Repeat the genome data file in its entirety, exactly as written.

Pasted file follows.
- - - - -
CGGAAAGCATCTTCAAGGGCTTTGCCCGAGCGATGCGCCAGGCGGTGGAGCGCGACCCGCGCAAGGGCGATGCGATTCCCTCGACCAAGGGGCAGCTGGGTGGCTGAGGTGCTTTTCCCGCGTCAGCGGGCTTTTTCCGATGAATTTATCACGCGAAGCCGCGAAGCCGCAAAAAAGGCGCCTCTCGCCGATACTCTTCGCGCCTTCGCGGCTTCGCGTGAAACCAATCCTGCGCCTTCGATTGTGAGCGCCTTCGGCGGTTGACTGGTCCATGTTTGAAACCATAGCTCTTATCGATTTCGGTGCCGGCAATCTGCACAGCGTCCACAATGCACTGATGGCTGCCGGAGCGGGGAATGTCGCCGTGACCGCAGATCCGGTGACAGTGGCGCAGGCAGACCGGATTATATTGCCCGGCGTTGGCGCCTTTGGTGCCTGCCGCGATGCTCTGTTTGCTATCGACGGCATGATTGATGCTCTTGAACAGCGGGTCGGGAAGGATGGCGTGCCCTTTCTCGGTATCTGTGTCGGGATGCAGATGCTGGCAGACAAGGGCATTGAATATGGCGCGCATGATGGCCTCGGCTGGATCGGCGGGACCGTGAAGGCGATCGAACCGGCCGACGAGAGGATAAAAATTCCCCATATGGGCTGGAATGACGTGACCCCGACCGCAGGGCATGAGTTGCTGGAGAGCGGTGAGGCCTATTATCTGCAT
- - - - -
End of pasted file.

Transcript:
CGGAAAGCATCTTCAAGGGCTTTGCCCGAGCGATGCGCCAGGCGGTGGAGCGCGACCCGCGCAAGGGCGATGCGATTCCCTCGACCAAGGGGCAGCTGGGTGGCTGAGGTGCTTTTCCCGCGTCAGCGGGCTTTTTCCGATGAATTTATCACGCGAAGCCGCGAAGCCGCAAAAAAGGCGCCTCTCGCCGATACTCTTCGCGCCTTCGCGGCTTCGCGTGAAACCAATCCTGCGCCTTCGATTGTGAGCGCCTTCGGCGGTTGACTGGTCCATGTTTGAAACCATAGCTCTTATCGATTTCGGTGCCGGCAATCTGCACAGCGTCCACAATGCACTGATGGCTGCCGGAGCGGGGAATGTCGCCGTGACCGCAGATCCGGTGACAGTGGCGCAGGCAGACCGGATTATATTGCCCGGCGTTGGCGCCTTTGGTGCCTGCCGCGATGCTCTGTTTGCTATCGACGGCATGATTGATGCTCTTGAACAGCGGGTCGGGAAGGATGGCGTGCCCTTTCTCGGTATCTGTGTCGGGATGCAGATGCTGGCAGACAAGGGCATTGAATATGGCGCGCATGATGGCCTCGGCTGGATCGGCGGGACCGTGAAGGCGATCGAACCGGCCGACGAGAGGATAAAAATTCCCCATATGGGCTGGAATGACGTGACCCCGACCGCAGGGCATGAGTTGCTGGAGAGCGGTGAGGCCTATTATCTGCAT